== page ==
house without indoor plumbing and electricity on the northern
edge of New Hampshire's White Mountains. He earned his racing
chops not only on skis but also on skateboards, and he is beating
the best skiers in the world while racing with a ligament in his
left knee that was torn last February and never reconstructed.
Conventional wisdom doesn't apply to Miller.

"I haven't changed at all; I'm skiing the same way I always
have," Miller, 24, said last week after winning a World Cup giant
slalom on Dec. 9 in Val d'Isere, France, and a slalom the next
day in Madonna di Campiglio, Italy, the first slalom and first
back-to-back Cup victories by a U.S. male skier since 1983.
Exhibit A in support of Miller's contention that he hasn't
changed his approach: He fell all the way to his hip about 20
yards into his winning run at Val d'Isere. "Totally hip-checked
the first gate," he says. "Not exactly conservative." Indeed,
last Sunday, Miller fell early in his second run in a giant
slalom in Alta Badia, Italy.

Other factors have helped Miller--a 1998 Olympian who hit the
national stage at 18 with a precocious third place in slalom at
the U.S. nationals--emerge as an Olympic favorite in at least two

Maturity: He still skis a direct, aggressive Herminatoresque
line, but according to U.S. technical coach Jesse Hunt, "Bode has
been skiing better tactically, going straight when he has to and
not so straight when he doesn't have to. He's always been fast,
but now he's tactically more sound."

Equipment: Like many slalom and GS specialists on the World Cup
circuit, Miller is using short, more maneuverable skis, only 161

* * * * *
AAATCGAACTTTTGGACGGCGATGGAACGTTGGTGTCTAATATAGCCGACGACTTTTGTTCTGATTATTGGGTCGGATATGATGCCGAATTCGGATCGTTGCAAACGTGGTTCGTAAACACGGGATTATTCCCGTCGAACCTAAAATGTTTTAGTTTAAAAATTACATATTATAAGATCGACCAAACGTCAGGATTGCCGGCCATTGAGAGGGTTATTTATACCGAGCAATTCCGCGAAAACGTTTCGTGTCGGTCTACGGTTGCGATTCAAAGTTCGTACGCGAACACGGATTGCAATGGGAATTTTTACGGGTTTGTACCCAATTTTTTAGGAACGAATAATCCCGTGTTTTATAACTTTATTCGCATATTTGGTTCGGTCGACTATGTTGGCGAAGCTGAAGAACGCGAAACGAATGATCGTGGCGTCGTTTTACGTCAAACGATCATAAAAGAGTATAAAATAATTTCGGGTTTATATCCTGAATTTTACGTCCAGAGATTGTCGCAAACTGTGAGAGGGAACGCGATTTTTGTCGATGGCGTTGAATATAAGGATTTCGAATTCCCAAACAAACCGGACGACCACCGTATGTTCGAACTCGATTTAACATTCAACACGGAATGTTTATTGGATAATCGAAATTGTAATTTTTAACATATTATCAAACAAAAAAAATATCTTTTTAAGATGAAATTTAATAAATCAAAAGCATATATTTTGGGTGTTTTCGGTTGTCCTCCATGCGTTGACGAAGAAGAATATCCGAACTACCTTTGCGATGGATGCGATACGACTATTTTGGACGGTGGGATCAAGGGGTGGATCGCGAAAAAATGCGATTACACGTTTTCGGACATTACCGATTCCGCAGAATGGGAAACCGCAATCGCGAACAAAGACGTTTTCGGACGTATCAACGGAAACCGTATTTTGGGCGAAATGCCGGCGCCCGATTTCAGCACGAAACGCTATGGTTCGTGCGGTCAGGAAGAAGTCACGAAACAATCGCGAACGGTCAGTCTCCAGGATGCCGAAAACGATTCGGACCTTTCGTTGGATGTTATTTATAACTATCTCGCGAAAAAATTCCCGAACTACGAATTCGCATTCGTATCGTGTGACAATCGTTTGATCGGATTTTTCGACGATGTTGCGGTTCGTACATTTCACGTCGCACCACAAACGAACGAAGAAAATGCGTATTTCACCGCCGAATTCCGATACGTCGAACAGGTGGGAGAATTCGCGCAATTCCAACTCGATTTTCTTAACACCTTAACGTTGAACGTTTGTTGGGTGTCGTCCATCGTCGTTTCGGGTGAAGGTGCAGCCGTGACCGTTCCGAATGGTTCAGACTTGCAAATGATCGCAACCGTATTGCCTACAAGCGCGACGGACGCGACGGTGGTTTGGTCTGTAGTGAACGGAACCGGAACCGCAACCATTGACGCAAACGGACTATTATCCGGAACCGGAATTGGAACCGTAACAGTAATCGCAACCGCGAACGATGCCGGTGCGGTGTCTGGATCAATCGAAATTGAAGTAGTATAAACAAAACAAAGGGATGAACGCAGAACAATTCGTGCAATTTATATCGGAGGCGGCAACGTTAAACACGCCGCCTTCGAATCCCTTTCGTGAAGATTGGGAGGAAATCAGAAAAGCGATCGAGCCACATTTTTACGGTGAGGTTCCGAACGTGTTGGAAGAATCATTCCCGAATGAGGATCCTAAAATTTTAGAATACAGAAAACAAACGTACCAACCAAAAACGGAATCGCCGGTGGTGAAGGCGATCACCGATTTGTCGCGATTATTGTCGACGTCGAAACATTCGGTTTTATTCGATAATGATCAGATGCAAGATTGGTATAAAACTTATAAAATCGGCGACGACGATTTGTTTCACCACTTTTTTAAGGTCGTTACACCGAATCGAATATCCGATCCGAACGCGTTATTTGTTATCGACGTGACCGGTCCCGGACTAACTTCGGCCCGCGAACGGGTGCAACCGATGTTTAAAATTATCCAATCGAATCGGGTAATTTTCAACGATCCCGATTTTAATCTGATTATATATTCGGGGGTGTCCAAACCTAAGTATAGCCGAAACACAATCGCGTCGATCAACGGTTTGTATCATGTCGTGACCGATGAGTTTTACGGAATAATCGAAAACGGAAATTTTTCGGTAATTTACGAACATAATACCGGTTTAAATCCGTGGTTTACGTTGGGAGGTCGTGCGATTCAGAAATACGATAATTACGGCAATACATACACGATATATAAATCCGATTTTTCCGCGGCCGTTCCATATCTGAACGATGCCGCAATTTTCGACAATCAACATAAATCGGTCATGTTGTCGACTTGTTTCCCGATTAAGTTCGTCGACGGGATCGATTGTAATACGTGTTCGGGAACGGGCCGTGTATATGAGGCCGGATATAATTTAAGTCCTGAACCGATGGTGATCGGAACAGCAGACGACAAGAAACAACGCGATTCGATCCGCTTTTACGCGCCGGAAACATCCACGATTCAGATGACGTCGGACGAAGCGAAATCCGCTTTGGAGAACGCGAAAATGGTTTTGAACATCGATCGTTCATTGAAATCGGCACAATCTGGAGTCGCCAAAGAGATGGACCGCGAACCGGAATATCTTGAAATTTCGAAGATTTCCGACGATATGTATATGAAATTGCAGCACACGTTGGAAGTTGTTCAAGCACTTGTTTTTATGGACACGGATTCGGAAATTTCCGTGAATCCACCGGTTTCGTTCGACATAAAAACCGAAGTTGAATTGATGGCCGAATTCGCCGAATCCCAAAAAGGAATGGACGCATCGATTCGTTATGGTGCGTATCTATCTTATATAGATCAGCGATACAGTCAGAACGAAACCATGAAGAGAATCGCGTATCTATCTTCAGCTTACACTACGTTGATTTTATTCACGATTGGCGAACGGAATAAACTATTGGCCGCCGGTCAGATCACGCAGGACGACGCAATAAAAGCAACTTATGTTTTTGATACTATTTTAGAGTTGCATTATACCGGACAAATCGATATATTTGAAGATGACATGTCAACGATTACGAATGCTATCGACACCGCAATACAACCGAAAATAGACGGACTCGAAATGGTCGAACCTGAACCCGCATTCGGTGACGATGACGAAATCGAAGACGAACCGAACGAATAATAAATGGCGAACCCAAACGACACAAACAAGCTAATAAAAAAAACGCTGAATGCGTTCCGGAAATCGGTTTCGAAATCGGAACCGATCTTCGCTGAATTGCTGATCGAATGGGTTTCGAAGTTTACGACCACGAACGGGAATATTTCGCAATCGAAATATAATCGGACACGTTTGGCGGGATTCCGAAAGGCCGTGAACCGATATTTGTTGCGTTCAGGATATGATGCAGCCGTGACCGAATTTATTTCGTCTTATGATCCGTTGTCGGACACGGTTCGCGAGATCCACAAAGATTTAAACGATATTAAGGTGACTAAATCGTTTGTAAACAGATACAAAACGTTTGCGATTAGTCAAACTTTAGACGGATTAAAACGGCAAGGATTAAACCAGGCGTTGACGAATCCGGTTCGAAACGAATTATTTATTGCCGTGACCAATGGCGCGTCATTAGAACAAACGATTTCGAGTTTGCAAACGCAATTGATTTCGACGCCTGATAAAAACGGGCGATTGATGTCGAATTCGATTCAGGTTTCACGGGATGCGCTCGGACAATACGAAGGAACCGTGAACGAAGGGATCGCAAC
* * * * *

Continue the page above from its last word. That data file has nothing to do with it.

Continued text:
centimeters long. His ski company, Fischer, also tweaked the
design, moving the narrow waist of the hourglass-shaped slalom
ski closer to the tail. "They created a shorter turning radius,
and it's been awesome because I get earlier pressure on my edges
than most guys," says Miller.

Confidence: "Before the season, I skied fast every day with the
Austrians," he says. "Now I'm skiing faster than anybody else."

Miller isn't one to doubt himself. Even in his early teens,
splitting his time among skiing, snowboarding and radical
skateboarding, he never lost sight of his priorities. "I always
wanted to ski race," he says. "I always wanted to go to the
Olympics, and I always wanted to be the best ski racer the United
States has ever had."

--Tim Layden

COLOR PHOTO: BILL FRAKES Needing to shine in the Grand Prix final, Kwan was uninspired.


AS THE SLED SWERVES After earning two world titles--and $500,000
in endorsements--with brakeman Jen Davidson, struggling driver
Jean Racine (no wins in eight races this season) dumped Davidson
less than two months before women's bobsled makes its Olympic
debut. Last week Racine coaxed converted heptathlete Gea Johnson
into being her new brakeman; Johnson's former driver Bonny Warner
is considering Davidson as her new brakeman, along with Bethany
Hart; and driver Jill Bakken dumped Shauna Rohbock in favor of
brakeman Vonetta Flowers, who had ridden with Warner until early
this season. Two pairs will qualify for the Games at the U.S.
trials in Park City, Utah, later this month....

AFGHAN ATHLETES UNVEILED? The IOC says it will soon send an
envoy to Afghanistan in hopes of welcoming the war-ravaged
country back into the Olympic community in time for the 2004
Athens Games. The IOC suspended the country in 1999 in part
because the ruling Taliban forbade women to participate in

THE MAILMAN'S ROUTE Utah Jazz star Karl Malone says he wants to
carry the Olympic torch, but only "if it's the right situation.
I don't really have the desire of running it across the desert
somewhere for a 10th of a mile. Running it into the Olympic
stadium, now that means something." As a Utah resident and
two-time Olympic gold medalist, Malone deserves to tote the
torch somewhere along the route, but the honor of carrying it
into the stadium should go to an athlete known for delivering on
ice or snow--not on the hardwood.

--Brian Cazeneuve